Apple comes out in support of net neutrality
- Author: Ronnie Bowen Sep 04, 2017,
Sep 04, 2017, 11:35
After several tech giants, including Google and Facebook, supported Federal Communications Commission's (FCC) plan to roll back Obama-era net neutrality rules, Apple called on the U.S. communications regulatory agency to keep "strong, enforceable open internet protections". Service providers can't give special access to business partners or companies that pay them off. The businesses warn policymakers that, "While big companies might be able to afford a pay-to-play prioritized "fast lane" to users, small and medium sized enterprises like ours can not".
The FCC has not finished posting all the comments to its network neutrality docket that were filed by the August 30 deadline, according to an FCC source speaking on background. Apple has written to Federal Communications Commission asking to keep the net neutrality laws as strong as it is today.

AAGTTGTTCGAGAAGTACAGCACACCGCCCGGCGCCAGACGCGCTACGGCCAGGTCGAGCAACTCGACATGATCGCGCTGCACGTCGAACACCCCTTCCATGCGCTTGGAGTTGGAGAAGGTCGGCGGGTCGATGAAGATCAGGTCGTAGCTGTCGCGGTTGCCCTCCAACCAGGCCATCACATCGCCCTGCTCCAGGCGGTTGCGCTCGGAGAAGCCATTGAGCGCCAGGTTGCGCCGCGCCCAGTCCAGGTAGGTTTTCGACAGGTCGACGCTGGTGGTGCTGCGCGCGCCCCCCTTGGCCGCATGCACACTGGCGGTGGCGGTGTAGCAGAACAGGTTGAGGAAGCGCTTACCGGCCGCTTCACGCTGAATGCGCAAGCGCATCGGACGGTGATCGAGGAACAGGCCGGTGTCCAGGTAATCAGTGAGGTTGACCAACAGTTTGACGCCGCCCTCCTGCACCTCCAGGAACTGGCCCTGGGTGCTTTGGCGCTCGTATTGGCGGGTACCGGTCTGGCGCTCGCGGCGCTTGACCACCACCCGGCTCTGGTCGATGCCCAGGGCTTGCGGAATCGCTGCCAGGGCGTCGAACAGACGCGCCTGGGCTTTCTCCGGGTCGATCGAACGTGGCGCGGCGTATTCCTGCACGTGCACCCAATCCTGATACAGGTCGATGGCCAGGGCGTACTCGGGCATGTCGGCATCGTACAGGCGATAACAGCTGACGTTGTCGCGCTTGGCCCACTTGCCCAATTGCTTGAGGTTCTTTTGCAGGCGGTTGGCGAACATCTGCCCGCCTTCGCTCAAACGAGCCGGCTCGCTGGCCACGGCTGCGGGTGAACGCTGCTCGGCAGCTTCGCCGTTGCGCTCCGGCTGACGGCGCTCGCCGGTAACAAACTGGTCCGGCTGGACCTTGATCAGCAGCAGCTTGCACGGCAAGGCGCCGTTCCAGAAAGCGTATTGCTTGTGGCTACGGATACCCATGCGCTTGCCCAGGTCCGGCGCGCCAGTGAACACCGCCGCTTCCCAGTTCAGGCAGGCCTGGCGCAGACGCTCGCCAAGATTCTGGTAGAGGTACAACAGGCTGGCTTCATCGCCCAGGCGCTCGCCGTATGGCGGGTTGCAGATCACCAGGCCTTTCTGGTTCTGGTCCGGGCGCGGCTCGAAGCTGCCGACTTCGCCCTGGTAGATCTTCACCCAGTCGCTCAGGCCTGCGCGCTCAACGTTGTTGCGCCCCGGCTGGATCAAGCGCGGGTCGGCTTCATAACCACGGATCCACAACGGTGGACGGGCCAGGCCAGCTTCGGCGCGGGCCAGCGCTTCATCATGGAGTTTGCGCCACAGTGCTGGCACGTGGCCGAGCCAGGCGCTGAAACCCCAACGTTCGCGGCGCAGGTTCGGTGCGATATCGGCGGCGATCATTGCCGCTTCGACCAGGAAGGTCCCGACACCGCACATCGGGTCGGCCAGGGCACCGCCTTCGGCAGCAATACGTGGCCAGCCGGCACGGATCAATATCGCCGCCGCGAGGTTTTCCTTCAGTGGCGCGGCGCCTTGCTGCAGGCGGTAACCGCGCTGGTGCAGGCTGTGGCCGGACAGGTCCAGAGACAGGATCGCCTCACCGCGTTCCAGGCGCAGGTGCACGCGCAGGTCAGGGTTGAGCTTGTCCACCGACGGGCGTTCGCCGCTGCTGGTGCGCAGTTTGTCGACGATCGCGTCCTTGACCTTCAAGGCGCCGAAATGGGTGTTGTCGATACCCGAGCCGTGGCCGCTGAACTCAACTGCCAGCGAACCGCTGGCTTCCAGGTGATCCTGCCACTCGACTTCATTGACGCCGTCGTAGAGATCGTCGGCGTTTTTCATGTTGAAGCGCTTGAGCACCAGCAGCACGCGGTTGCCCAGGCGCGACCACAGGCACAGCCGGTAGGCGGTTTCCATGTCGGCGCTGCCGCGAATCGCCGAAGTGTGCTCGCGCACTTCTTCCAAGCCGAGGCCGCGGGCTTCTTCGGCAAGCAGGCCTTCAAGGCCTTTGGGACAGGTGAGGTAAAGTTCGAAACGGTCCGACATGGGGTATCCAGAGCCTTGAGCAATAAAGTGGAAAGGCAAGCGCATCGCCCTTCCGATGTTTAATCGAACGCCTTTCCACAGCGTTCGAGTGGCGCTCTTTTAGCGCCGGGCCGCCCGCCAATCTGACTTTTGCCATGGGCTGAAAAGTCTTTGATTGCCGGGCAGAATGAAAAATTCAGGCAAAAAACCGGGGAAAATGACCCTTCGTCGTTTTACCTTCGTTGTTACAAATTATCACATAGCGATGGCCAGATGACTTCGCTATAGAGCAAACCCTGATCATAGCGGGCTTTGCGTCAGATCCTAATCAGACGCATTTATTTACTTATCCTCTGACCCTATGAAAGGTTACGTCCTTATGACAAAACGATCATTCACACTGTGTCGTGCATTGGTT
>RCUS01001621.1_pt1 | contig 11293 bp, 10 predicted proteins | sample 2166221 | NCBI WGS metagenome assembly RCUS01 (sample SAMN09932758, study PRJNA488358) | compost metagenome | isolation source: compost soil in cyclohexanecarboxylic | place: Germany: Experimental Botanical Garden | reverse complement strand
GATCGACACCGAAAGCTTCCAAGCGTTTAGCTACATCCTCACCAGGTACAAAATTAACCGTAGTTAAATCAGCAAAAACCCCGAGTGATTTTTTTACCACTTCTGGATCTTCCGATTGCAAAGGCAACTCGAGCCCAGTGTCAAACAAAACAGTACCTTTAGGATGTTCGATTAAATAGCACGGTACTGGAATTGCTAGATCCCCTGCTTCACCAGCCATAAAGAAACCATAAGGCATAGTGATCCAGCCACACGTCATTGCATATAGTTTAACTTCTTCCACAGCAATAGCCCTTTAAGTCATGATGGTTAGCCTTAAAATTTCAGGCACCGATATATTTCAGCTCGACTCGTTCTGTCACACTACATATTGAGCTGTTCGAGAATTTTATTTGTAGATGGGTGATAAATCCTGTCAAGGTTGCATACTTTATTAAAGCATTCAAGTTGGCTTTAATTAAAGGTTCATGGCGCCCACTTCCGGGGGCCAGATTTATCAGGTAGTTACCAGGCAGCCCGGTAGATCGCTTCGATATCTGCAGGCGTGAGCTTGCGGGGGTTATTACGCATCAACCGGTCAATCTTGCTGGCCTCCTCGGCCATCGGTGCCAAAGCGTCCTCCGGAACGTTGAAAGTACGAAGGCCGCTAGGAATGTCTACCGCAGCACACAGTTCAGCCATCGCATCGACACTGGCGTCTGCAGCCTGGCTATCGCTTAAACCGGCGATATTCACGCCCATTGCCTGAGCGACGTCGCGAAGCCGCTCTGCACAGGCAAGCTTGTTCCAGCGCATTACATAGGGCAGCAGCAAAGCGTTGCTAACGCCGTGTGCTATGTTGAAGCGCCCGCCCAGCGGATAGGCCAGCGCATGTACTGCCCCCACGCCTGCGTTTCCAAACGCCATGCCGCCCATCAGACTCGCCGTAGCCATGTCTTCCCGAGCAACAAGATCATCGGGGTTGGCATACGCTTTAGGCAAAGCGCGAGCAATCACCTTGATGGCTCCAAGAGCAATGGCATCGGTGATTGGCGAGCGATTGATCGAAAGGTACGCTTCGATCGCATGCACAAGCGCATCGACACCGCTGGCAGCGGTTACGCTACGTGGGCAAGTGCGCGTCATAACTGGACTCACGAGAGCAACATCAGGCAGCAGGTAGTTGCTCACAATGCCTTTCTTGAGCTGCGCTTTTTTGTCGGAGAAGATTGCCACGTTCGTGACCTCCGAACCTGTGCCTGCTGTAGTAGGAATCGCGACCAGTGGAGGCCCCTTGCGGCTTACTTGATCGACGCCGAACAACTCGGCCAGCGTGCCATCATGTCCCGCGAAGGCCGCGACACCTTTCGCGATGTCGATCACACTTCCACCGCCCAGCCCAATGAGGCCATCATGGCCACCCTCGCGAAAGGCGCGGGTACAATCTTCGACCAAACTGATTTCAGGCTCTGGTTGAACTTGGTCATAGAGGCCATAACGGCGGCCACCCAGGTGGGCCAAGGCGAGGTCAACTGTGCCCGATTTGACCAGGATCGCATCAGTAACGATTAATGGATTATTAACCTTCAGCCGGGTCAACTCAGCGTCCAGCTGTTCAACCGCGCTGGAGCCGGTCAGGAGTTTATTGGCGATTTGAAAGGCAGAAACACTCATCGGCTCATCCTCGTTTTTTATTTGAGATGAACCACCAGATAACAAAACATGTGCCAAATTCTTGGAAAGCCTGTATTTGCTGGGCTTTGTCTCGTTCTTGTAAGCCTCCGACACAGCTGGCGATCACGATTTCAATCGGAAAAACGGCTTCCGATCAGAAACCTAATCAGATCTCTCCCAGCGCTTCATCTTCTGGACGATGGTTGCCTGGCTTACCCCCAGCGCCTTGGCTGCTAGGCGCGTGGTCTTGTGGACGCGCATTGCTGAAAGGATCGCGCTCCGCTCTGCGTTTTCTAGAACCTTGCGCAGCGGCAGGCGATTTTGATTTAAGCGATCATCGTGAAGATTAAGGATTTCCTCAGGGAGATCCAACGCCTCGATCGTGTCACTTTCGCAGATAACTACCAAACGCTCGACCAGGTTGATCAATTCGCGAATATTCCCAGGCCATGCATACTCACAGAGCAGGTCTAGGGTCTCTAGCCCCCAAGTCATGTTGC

"Broadband providers should not block, throttle, or otherwise discriminate against lawful websites and services", wrote Cynthia Hogan, Apple's vice president for public policy. The current rules prevent carriers like AT&T, Verizon, Charter, and Comcast from blocking or slowing web traffic, but FCC Chairman Ajit Pai is hellbent on changing that. This means that many consumers can not switch providers even if they learn that their broadband provider interferes with the internet's openness in a way that they oppose.
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"Broadband providers should not create paid fast lanes on the internet", Apple said in its filing.
If the ban is lifted on Paid Prioritization, this will enable ISPs to transmit content or services of one provider over another. Providers of online goods and services need assurance that they will be able to reliably reach their customers without interference from the underlying broadband provider. "Competition for last-mile broadband connections is crucial to protecting anopen internet". Pai has said the regulations stifle corporate innovation and investment and are not necessary to guaranteeing an "open internet".
The net neutrality docket of the Federal Communication is however quite a mess since nearly 22 million comments come from form letters and spam bots using stolen identities from data breaches.